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ICYMI: July 27 - Aug 2

ICYMI: July 27 - Aug 2

ICYMI is posted every Monday recapping privacy news over the last week from around the web.

Following security breach, report says Twitter contractors have been caught spying on accounts in the past

The controls were so porous that at one point in 2017 and 2018 some contractors made a kind of game out of creating bogus help-desk inquiries that allowed them to peek into celebrity accounts, including Beyonce’s, to track the stars’ personal data including their approximate locations gleaned from their devices’ IP addresses, two of the former employees said.
[...] Spying on accounts happened so often that members of Twitter’s full-time security team in the U.S. struggled to keep track of the intrusions, according to the two former employees. While some of the contractors were caught and fired, others started beating the formal logging system by creating fraudulent tickets that claimed something was wrong with a user account, only to grab that complaint themselves to resume their escapade, according to the employees.

Add it to the pile of other companies who have had employees access user accounts.  This isn't even the first time this has happened to Twitter specifically.

Data isn’t just being collected from your phone. It’s being used to score you.

CoreLogic and TransUnion say that scores they peddle to landlords can predict whether a potential tenant will pay the rent on time, be able to “absorb rent increases,” or break a lease. Large employers use HireVue, a firm that generates an “employability" score about candidates by analyzing “tens of thousands of factors,” including a person’s facial expressions and voice intonations. Other employers use Cornerstone’s score, which considers where a job prospect lives and which web browser they use to judge how successful they will be at a job.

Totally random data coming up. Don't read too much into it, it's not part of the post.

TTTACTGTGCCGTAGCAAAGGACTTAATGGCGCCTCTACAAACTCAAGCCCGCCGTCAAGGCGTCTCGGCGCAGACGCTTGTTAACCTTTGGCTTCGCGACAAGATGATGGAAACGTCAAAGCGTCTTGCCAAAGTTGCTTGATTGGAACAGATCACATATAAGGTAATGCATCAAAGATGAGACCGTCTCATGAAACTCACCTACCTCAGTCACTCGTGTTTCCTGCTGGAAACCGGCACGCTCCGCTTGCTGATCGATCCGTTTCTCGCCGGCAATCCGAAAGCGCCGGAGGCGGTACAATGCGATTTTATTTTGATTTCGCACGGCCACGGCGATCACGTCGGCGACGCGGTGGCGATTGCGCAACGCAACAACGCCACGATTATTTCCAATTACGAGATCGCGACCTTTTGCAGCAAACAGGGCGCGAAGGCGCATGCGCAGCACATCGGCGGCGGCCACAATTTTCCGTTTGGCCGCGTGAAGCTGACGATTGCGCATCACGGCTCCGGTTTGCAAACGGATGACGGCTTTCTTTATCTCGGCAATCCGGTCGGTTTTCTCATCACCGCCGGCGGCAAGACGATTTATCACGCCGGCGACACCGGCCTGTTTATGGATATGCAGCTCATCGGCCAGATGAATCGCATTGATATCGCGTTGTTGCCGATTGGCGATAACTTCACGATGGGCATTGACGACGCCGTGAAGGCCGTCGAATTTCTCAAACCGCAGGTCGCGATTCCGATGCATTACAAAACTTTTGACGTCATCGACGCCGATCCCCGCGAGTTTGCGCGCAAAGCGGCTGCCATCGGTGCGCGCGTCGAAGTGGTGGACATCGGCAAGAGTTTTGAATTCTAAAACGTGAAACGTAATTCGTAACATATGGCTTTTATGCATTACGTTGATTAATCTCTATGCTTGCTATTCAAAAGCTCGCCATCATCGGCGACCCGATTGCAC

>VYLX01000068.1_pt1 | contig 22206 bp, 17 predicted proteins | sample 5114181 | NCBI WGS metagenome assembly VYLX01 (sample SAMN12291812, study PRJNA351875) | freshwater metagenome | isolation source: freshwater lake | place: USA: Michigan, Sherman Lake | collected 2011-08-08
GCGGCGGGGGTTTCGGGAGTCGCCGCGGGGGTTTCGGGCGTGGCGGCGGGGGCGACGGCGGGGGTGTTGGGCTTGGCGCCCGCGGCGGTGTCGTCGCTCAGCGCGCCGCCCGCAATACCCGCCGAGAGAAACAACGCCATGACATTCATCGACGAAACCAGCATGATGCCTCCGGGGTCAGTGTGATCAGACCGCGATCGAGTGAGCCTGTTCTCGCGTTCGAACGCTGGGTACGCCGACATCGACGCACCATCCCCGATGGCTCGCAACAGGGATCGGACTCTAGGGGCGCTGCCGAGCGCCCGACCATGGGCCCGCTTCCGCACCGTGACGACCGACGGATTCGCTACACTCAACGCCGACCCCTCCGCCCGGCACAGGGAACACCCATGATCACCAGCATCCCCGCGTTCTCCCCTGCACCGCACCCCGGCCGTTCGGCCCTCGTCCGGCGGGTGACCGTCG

Brand-name retailers purchase “risk scores” from Retail Equation to help make judgments about whether consumers commit fraud when they return goods for refunds. Players in the gig economy use outside firms such as Sift to score consumers’ “overall trustworthiness.” Wireless customers predicted to be less profitable are sometimes forced to endure longer customer service hold times.

Auto insurers raise premiums based on scores calculated using information from smartphone apps that track driving styles. Large analytics firms monitor whether we are likely to take our medication based on our propensity to refill our prescriptions; pharmaceutical companies, health-care providers and insurance companies can use those scores to, among other things, “match the right patient investment level to the right patients.”

There's an app, erm, score for that